You can see this Scoter on our birdcam: http://bird-rescue.org/birdcam//birdcam-1.aspx

November 4, 2014

Patients of the week: two Great Blue Herons, two human-caused injuries seen all too often

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Photos by Cheryl Reynolds

Great Blue Herons are among the most majestic of aquatic birds, with their S-curved necks in flight, graceful stature andGHBE lightning-quick reflexes as they hunt for prey at water’s edge.

Though this species has been protected by federal law for nearly a century, our wildlife teams regularly care for herons injured by human causes — some incidental, others deliberate. Today, International Bird Rescue’s San Francisco Bay center is caring for herons affected by both.

The Great Blue Heron you see above was rescued by our friends at Wildlife Emergency Services after it was found crouched in the backyard of a Hollister, CA home. Caregivers at SPCA for Monterey County Wildlife Center took X-rays of the heron and found that it had been shot. The bird has since been transferred to us, and is recovering from a fractured wing in addition to the gunshot wounds.

Wildlife Emergency Services has secured a reward of $5,050 in this case; anonymous tipsters with information leading to the arrest and conviction IMG_1375-Lof the person or persons responsible can call the California Department of Fish and Wildlife CalTip line at 888-334-2258 or the U.S. Fish and Wildlife Service at 650-876-9078.

Great Blue Herons are known to sometimes hunt for fish in backyard ponds. The Cornell Lab of Ornithology offers a simple solution for homeowners and their koi fish: Put a length of drain pipe in the pond for the fish to hide from wading birds seeking a quick meal.

Our second Great Blue Heron (right) at International Bird Rescue’s San Francisco Bay center has a more common affliction: injuries due to fishing line entanglement. Both of these birds are being housed in outdoor heron aviaries with privacy screening to limit visual contact (Great Blues can be high-stress birds in captivity).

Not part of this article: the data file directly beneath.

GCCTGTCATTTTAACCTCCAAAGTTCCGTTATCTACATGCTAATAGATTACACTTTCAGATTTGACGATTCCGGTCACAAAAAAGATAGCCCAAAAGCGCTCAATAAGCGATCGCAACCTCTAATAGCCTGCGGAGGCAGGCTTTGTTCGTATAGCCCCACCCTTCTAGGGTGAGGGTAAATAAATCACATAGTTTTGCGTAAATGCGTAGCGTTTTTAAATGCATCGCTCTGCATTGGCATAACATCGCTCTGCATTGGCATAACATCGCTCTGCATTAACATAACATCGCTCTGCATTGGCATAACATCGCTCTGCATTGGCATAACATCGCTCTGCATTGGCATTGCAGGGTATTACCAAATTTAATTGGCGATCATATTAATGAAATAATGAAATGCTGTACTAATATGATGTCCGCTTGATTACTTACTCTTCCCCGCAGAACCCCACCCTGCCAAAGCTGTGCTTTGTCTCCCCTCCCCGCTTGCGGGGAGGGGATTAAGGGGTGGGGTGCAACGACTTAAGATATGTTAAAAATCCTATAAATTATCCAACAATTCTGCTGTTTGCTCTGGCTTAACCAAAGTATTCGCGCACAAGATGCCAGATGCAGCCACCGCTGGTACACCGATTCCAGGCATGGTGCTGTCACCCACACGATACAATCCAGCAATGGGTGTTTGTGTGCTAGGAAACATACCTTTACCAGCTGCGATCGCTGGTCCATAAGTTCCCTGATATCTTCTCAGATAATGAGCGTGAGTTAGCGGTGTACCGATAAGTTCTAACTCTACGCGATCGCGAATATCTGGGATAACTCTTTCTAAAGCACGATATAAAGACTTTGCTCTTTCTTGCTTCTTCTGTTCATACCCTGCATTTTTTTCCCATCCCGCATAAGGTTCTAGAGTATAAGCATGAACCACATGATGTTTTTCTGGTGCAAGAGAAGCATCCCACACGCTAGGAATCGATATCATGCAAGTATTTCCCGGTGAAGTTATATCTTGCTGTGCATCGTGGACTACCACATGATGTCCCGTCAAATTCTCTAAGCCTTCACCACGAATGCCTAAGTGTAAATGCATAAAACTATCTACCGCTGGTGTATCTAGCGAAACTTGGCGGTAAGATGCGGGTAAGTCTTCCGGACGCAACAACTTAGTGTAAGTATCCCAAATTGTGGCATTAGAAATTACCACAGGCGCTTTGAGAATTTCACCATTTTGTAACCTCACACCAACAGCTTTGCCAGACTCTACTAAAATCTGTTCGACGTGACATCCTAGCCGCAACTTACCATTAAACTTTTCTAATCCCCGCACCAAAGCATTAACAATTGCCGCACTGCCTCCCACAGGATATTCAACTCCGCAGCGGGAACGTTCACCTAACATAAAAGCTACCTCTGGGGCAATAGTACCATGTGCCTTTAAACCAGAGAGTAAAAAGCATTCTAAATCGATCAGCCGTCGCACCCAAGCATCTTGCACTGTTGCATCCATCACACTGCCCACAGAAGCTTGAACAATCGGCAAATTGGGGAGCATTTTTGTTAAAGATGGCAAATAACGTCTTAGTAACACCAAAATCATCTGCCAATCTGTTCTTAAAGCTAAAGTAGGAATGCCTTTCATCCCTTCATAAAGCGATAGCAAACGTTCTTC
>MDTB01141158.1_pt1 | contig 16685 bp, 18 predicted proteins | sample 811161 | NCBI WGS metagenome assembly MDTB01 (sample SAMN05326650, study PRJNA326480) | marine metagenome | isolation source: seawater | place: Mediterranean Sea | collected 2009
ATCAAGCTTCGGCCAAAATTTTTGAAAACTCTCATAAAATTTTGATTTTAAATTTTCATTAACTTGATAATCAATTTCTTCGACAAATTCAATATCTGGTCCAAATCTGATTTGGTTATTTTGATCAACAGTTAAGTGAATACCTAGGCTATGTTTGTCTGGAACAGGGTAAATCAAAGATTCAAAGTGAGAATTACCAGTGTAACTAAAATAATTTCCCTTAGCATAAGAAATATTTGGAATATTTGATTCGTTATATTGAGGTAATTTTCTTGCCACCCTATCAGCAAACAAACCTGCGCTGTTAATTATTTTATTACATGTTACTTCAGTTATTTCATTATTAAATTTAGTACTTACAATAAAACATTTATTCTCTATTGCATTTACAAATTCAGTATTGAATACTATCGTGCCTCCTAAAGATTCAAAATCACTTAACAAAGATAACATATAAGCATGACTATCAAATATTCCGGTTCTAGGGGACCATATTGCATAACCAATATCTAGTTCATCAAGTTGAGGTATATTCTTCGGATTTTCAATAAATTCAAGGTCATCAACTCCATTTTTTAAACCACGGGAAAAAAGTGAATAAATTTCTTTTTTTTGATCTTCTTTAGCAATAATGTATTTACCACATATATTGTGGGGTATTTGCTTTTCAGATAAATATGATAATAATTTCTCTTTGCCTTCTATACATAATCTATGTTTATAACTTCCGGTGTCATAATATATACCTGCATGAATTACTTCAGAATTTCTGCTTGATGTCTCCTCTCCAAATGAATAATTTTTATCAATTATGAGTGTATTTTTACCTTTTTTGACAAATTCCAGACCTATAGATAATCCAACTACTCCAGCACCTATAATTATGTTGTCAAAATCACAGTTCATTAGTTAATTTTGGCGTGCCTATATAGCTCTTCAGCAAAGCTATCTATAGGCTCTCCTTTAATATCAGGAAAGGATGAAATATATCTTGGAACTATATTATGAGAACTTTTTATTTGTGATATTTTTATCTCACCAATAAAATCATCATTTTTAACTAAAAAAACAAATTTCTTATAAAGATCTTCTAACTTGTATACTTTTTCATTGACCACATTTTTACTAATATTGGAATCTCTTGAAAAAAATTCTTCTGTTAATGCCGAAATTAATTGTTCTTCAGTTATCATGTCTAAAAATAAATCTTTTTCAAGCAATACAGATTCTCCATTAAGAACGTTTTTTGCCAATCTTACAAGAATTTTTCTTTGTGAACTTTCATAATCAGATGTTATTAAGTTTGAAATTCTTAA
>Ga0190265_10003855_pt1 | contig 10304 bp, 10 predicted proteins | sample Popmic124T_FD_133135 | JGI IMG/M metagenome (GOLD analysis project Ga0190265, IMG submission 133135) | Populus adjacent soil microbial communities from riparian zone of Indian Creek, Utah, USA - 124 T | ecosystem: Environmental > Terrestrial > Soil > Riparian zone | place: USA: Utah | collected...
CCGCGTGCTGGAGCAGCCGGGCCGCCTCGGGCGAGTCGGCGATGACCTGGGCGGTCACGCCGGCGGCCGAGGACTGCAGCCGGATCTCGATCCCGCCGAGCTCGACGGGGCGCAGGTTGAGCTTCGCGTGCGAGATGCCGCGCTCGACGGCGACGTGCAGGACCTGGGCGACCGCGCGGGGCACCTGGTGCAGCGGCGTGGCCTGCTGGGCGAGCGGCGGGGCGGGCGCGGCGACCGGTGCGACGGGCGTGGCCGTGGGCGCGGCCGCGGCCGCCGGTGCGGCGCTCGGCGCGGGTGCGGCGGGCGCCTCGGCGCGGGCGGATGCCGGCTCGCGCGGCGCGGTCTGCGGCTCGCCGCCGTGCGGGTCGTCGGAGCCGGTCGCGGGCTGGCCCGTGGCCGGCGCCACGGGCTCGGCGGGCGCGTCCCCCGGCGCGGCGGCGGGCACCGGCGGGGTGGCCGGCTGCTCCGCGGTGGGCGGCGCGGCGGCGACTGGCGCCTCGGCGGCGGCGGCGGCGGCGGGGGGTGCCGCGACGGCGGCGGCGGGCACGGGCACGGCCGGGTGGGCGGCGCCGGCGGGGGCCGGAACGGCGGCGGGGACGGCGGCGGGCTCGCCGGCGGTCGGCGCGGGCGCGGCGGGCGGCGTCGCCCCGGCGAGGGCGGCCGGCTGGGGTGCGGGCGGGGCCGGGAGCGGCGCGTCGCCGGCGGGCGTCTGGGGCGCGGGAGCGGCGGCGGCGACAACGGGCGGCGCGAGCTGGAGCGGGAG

Your support as a member is what makes this work possible. Thank you very much!

October 28, 2014

Brown Pelican with fishing gear injury

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Photos by Kylie Clatterbuck

A common sight in our Los Angeles wildlife clinic: Here is the latest Brown Pelican to come to us with a fishing gear injury, this one affecting the bird’s left leg and foot.

Fishing gear in the environment is one of several issues addressed in Judy Irving’s new documentary Pelican Dreams, now in theaters. We heartily recommend this film for an intimate look at pelicans and the threats they face. photo 1-L

August 27, 2014

Devastating fish hook injuries, but a pelican’s pluck prevails

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Photos by Kelly Berry

BRPEThis Brown Pelican was brought to our Los Angeles center on August 18 from the Long Beach area, where it was found wrapped in a large amount of fishing tackle. Rehabilitation technician Kelly Berry reports that one lure had four fishing hooks of various sizes, two treble hooks and a long strand of fishing line.

All six hooks were embedded into the bird’s wings, causing puncture wounds and wing droop. The good news is that all hooks and line were removed, and the pelican’s wounds are healing well.